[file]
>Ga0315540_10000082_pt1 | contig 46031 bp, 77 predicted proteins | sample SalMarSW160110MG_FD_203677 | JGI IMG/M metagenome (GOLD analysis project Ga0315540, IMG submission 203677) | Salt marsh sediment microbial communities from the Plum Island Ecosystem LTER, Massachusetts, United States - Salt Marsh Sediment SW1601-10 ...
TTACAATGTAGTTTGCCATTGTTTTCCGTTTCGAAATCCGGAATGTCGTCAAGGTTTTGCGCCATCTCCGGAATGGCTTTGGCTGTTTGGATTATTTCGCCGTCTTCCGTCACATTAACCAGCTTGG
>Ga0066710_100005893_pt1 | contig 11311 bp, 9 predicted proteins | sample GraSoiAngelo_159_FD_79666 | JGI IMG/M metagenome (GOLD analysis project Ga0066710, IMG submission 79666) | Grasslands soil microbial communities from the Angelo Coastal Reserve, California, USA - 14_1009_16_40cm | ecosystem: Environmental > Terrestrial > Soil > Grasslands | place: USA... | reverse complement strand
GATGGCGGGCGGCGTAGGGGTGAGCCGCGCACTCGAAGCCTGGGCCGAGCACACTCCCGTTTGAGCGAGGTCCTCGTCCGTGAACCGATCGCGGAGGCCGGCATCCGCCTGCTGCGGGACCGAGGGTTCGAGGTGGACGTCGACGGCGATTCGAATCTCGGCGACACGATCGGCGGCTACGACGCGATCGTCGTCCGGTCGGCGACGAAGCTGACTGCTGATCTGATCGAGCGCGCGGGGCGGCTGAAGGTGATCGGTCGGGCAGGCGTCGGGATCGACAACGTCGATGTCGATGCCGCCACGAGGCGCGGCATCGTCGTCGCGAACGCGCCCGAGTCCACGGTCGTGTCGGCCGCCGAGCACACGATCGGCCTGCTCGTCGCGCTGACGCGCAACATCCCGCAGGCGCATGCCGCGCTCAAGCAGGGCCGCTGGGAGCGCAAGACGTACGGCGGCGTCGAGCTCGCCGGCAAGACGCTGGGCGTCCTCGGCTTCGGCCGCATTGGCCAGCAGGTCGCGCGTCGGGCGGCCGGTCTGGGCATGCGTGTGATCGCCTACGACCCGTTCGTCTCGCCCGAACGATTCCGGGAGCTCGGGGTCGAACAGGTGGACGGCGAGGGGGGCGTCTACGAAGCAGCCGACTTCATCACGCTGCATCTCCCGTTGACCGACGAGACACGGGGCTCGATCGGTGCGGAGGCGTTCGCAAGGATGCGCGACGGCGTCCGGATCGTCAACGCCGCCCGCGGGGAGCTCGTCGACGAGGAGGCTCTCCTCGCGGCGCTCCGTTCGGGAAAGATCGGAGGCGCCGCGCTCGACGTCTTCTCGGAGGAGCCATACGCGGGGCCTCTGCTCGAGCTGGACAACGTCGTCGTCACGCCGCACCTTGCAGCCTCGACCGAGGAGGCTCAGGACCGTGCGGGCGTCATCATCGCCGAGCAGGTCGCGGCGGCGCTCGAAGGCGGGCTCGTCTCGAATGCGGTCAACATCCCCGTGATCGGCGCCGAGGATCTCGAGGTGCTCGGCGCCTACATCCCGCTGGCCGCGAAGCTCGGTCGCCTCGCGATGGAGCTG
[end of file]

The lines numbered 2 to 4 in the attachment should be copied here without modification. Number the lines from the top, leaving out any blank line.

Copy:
TTACAATGTAGTTTGCCATTGTTTTCCGTTTCGAAATCCGGAATGTCGTCAAGGTTTTGCGCCATCTCCGGAATGGCTTTGGCTGTTTGGATTATTTCGCCGTCTTCCGTCACATTAACCAGCTTGG
>Ga0066710_100005893_pt1 | contig 11311 bp, 9 predicted proteins | sample GraSoiAngelo_159_FD_79666 | JGI IMG/M metagenome (GOLD analysis project Ga0066710, IMG submission 79666) | Grasslands soil microbial communities from the Angelo Coastal Reserve, California, USA - 14_1009_16_40cm | ecosystem: Environmental > Terrestrial > Soil > Grasslands | place: USA... | reverse complement strand
GATGGCGGGCGGCGTAGGGGTGAGCCGCGCACTCGAAGCCTGGGCCGAGCACACTCCCGTTTGAGCGAGGTCCTCGTCCGTGAACCGATCGCGGAGGCCGGCATCCGCCTGCTGCGGGACCGAGGGTTCGAGGTGGACGTCGACGGCGATTCGAATCTCGGCGACACGATCGGCGGCTACGACGCGATCGTCGTCCGGTCGGCGACGAAGCTGACTGCTGATCTGATCGAGCGCGCGGGGCGGCTGAAGGTGATCGGTCGGGCAGGCGTCGGGATCGACAACGTCGATGTCGATGCCGCCACGAGGCGCGGCATCGTCGTCGCGAACGCGCCCGAGTCCACGGTCGTGTCGGCCGCCGAGCACACGATCGGCCTGCTCGTCGCGCTGACGCGCAACATCCCGCAGGCGCATGCCGCGCTCAAGCAGGGCCGCTGGGAGCGCAAGACGTACGGCGGCGTCGAGCTCGCCGGCAAGACGCTGGGCGTCCTCGGCTTCGGCCGCATTGGCCAGCAGGTCGCGCGTCGGGCGGCCGGTCTGGGCATGCGTGTGATCGCCTACGACCCGTTCGTCTCGCCCGAACGATTCCGGGAGCTCGGGGTCGAACAGGTGGACGGCGAGGGGGGCGTCTACGAAGCAGCCGACTTCATCACGCTGCATCTCCCGTTGACCGACGAGACACGGGGCTCGATCGGTGCGGAGGCGTTCGCAAGGATGCGCGACGGCGTCCGGATCGTCAACGCCGCCCGCGGGGAGCTCGTCGACGAGGAGGCTCTCCTCGCGGCGCTCCGTTCGGGAAAGATCGGAGGCGCCGCGCTCGACGTCTTCTCGGAGGAGCCATACGCGGGGCCTCTGCTCGAGCTGGACAACGTCGTCGTCACGCCGCACCTTGCAGCCTCGACCGAGGAGGCTCAGGACCGTGCGGGCGTCATCATCGCCGAGCAGGTCGCGGCGGCGCTCGAAGGCGGGCTCGTCTCGAATGCGGTCAACATCCCCGTGATCGGCGCCGAGGATCTCGAGGTGCTCGGCGCCTACATCCCGCTGGCCGCGAAGCTCGGTCGCCTCGCGATGGAGCTG